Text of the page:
Malcolm: shrug. I have no idea. I think this is an ideal opportunity for some people to write stuff like django-appengine and work out what might be needed and come up with a concrete list of things that might be needed. Predicting the future is hard enough to be mostly futile and it's not really worth speculating. Right now, the core Django developers are fully focused on getting Django 1.0 released. That's where our time is going. How other people spend their time is up to them and it's definitely not for me to judge whether it's worthwhile or not. People need to experiment. It's the way new software products are developed. So anybody who's interested and working on this should be encouraged. That's how open source development has always worked and I think it works quite well. I guess I could hazard a guess that any intrusive changes just to support some App Engine style thing probably aren't interesting prior to Django 1.0, since they're not necessary to get that out of the door. But that's as much of a prediction as I'm willing to make and anybody who actually attaches any value to that prediction is probably being foolish. I'm wrong more often than I'm right. :)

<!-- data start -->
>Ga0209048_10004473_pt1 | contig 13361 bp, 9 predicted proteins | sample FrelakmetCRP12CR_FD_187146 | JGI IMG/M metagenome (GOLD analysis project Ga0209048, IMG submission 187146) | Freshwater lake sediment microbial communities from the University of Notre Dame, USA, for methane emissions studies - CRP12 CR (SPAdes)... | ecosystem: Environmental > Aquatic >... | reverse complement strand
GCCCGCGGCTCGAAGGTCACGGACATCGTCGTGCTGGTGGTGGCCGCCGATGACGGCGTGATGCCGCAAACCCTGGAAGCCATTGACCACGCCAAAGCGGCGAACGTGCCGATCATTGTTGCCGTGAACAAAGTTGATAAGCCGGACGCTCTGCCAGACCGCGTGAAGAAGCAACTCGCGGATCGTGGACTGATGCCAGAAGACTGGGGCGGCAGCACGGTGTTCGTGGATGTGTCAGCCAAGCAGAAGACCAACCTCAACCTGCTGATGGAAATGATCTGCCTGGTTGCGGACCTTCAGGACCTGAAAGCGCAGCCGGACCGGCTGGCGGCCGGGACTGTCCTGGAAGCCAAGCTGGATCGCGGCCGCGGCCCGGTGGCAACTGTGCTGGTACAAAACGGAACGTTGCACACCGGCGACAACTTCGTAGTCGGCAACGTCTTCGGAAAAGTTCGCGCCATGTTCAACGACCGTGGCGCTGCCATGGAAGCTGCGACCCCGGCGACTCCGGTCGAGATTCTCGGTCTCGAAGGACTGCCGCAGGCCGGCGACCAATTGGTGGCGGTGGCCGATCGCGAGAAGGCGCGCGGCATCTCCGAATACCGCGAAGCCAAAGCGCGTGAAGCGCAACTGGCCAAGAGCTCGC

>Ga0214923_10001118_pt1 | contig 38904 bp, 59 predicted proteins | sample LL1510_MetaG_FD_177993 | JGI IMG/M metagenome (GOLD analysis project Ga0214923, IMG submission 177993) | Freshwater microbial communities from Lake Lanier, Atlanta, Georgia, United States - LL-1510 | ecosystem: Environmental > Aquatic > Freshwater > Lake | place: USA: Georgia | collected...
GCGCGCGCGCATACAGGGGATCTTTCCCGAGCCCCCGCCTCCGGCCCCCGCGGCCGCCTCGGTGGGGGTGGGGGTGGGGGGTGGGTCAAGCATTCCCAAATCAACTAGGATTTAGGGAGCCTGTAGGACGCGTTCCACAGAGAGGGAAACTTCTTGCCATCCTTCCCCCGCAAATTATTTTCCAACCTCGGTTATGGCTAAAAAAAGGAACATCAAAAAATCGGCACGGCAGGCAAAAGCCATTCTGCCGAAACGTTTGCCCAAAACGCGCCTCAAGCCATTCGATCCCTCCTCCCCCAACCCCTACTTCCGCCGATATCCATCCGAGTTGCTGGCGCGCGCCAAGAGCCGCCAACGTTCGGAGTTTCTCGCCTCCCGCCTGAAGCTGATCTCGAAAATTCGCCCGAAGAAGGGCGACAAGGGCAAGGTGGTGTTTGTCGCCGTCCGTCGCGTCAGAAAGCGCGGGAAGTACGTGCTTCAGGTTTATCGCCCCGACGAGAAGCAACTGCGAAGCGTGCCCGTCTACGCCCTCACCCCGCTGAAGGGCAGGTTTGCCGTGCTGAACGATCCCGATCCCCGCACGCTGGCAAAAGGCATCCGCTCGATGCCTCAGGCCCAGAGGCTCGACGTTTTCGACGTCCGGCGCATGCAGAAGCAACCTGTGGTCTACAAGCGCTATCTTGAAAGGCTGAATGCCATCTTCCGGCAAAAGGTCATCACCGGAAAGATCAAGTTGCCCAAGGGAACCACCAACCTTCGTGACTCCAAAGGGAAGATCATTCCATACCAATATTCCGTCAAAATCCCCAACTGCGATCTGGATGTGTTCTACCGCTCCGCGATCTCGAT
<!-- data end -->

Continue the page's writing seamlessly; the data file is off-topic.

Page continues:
Shabda: Well this gets asked a lot on the mailing lists, qs-rf is almost done, Newforms admin should be done soon, so when can we expect Django 1.0, and what new goodies will this bring?

Malcolm: heh Well, the real answer is "as soon as possible". Notice that this is a big step up from "when it's ready", which is the normal answer here. Hopefully people appreciate that the maintainers want to get 1.0 out the door as much as anybody else. It's just that release 1.0 when it's not at a point we're happy with won't be useful in the future. More concretely, we have a few major things to do between now and 1.0 and they're all getting pretty close. Then there's a period of stabilizing and random bug squashing and triage to make sure we haven't missed anything big. The idea (and driving goal) is that whatever we release as 1.0 should remain backwards-compatible on an API level until, say, 2.0. So we need to get all the big infrastructure changes in before 1.0. That isn't the same as saying 1.0 will be bug free or any pipe dream like that, because it won't be. But fixing bugs is an ongoing job and as long as we can feel comfortable that we can fix existing bugs without having to make major breakages, we can feel happy about 1.0.

Shabda: This has happened to me a few times, I am trying to pitch Django to a client, and then I mention Django has not hit 1.0 and we would be developing their site against a subversion checkout, and boom, I am against a brick wall. I am guessing this happens to a lot of people. Any suggestions on overcoming client's reluctance on this point.